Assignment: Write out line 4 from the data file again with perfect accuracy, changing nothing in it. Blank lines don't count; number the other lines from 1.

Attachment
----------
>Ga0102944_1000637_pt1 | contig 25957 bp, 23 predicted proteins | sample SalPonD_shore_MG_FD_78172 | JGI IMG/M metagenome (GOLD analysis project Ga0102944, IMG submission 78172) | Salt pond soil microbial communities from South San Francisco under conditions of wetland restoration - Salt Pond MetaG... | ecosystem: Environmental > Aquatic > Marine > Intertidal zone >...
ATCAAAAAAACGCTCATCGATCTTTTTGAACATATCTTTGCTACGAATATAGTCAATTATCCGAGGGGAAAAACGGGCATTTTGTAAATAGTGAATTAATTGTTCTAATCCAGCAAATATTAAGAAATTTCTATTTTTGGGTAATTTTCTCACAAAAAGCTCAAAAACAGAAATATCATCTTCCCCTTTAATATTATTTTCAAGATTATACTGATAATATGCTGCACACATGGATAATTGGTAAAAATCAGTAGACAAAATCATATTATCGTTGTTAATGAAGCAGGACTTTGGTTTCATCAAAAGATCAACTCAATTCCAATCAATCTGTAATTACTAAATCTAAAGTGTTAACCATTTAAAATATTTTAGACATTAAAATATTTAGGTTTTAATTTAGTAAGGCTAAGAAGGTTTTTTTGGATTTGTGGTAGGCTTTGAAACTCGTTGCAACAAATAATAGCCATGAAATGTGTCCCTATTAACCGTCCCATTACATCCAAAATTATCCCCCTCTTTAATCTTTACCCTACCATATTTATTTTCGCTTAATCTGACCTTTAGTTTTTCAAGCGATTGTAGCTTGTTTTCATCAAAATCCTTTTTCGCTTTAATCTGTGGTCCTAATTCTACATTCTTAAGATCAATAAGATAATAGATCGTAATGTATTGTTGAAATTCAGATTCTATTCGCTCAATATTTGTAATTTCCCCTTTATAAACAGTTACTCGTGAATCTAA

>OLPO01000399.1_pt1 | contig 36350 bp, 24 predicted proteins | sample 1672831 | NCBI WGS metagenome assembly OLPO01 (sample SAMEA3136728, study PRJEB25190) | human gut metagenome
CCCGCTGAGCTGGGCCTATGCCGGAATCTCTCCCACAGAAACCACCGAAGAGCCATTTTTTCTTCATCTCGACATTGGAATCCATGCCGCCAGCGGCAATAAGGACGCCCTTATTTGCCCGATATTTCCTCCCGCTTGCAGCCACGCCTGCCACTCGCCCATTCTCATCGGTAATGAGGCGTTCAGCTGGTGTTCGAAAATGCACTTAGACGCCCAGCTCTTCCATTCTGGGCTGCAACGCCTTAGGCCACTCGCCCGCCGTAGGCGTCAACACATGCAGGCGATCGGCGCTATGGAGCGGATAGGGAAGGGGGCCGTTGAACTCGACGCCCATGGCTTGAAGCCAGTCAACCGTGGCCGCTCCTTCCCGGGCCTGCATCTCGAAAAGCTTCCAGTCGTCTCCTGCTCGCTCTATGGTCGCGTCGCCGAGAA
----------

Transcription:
CCCGCTGAGCTGGGCCTATGCCGGAATCTCTCCCACAGAAACCACCGAAGAGCCATTTTTTCTTCATCTCGACATTGGAATCCATGCCGCCAGCGGCAATAAGGACGCCCTTATTTGCCCGATATTTCCTCCCGCTTGCAGCCACGCCTGCCACTCGCCCATTCTCATCGGTAATGAGGCGTTCAGCTGGTGTTCGAAAATGCACTTAGACGCCCAGCTCTTCCATTCTGGGCTGCAACGCCTTAGGCCACTCGCCCGCCGTAGGCGTCAACACATGCAGGCGATCGGCGCTATGGAGCGGATAGGGAAGGGGGCCGTTGAACTCGACGCCCATGGCTTGAAGCCAGTCAACCGTGGCCGCTCCTTCCCGGGCCTGCATCTCGAAAAGCTTCCAGTCGTCTCCTGCTCGCTCTATGGTCGCGTCGCCGAGAA